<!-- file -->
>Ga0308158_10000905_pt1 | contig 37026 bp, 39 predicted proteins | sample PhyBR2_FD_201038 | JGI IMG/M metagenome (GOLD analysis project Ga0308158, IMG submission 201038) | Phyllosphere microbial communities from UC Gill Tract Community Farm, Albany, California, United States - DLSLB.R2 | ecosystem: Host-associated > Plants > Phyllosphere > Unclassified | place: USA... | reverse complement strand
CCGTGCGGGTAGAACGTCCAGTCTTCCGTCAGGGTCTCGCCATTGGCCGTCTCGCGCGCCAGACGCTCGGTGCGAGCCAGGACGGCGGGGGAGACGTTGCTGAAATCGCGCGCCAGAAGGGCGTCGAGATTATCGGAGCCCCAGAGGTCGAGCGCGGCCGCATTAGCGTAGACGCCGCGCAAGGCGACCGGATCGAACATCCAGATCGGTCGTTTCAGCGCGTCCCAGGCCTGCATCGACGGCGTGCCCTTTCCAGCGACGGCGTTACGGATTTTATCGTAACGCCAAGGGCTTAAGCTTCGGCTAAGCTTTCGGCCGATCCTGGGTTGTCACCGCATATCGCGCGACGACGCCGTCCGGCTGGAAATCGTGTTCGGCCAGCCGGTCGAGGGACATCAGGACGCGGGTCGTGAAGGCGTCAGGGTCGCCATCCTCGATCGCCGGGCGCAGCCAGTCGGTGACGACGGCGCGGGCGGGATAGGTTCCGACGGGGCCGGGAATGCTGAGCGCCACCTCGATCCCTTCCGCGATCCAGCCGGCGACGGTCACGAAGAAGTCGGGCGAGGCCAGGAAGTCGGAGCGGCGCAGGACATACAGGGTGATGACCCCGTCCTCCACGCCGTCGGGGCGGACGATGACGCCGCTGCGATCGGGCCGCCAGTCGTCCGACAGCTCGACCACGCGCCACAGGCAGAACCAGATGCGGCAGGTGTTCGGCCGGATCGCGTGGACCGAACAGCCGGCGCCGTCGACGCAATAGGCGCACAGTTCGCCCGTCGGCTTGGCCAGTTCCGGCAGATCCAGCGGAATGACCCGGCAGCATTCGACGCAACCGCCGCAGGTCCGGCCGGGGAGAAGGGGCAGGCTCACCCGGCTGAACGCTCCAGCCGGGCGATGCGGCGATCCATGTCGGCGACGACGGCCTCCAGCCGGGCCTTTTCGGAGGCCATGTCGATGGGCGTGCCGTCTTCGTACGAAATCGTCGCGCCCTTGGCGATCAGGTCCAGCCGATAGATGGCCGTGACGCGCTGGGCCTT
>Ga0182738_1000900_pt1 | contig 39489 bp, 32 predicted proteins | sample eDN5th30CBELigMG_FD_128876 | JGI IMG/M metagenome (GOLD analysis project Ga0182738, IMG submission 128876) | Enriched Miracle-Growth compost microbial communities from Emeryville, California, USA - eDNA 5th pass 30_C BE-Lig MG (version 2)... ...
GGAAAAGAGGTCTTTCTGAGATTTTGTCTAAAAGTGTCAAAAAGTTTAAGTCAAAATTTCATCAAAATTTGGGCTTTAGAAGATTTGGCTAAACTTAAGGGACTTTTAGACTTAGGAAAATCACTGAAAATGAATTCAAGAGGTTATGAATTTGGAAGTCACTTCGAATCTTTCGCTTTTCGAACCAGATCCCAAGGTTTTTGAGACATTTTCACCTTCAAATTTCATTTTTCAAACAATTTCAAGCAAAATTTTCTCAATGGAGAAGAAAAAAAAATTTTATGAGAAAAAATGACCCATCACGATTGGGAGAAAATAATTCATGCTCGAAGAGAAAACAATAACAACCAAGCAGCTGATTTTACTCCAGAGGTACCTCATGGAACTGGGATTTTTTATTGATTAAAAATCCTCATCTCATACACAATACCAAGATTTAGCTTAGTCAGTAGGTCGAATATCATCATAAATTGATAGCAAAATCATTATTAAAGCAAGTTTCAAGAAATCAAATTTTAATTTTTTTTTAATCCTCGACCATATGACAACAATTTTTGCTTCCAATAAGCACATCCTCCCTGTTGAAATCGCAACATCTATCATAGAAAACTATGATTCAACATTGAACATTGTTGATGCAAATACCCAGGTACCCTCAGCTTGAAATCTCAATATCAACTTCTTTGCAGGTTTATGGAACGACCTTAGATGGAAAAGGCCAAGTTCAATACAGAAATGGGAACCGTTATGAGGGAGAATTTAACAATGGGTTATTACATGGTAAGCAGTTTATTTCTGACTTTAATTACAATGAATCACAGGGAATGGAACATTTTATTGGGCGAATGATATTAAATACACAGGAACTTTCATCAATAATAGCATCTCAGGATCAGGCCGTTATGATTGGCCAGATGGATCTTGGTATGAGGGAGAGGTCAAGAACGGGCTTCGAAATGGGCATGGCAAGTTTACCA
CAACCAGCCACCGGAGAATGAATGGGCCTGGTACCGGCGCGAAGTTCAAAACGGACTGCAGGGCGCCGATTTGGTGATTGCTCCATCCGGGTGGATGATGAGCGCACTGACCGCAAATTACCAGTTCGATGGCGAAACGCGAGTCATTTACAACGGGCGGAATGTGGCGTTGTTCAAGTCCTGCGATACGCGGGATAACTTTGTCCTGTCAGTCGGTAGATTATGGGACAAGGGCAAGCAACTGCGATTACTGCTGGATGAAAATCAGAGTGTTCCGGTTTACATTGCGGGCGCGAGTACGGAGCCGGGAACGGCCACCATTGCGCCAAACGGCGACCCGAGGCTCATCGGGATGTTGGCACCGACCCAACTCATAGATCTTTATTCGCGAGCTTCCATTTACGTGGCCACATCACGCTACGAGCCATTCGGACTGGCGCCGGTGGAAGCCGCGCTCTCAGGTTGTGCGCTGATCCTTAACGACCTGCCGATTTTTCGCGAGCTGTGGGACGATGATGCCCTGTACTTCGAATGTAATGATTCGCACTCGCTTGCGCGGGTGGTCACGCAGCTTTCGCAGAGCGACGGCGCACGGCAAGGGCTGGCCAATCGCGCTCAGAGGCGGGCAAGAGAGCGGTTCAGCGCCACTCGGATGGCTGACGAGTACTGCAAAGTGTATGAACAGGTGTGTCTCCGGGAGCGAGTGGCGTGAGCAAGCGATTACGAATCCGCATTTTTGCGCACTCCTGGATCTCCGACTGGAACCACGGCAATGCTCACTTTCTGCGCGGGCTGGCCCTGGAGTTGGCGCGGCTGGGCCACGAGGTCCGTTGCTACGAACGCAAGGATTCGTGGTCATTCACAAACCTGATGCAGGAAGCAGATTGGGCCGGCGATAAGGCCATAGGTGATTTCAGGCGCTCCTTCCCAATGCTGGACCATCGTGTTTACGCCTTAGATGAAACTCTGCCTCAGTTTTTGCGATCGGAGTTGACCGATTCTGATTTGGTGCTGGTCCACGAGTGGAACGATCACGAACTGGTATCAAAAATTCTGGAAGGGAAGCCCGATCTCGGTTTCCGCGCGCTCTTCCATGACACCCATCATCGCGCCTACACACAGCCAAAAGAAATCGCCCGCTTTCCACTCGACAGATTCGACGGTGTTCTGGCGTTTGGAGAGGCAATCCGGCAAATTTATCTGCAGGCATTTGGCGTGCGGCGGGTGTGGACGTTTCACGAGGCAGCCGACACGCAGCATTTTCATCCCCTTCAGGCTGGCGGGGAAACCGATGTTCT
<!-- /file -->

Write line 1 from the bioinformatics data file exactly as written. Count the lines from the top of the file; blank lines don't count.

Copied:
>Ga0308158_10000905_pt1 | contig 37026 bp, 39 predicted proteins | sample PhyBR2_FD_201038 | JGI IMG/M metagenome (GOLD analysis project Ga0308158, IMG submission 201038) | Phyllosphere microbial communities from UC Gill Tract Community Farm, Albany, California, United States - DLSLB.R2 | ecosystem: Host-associated > Plants > Phyllosphere > Unclassified | place: USA... | reverse complement strand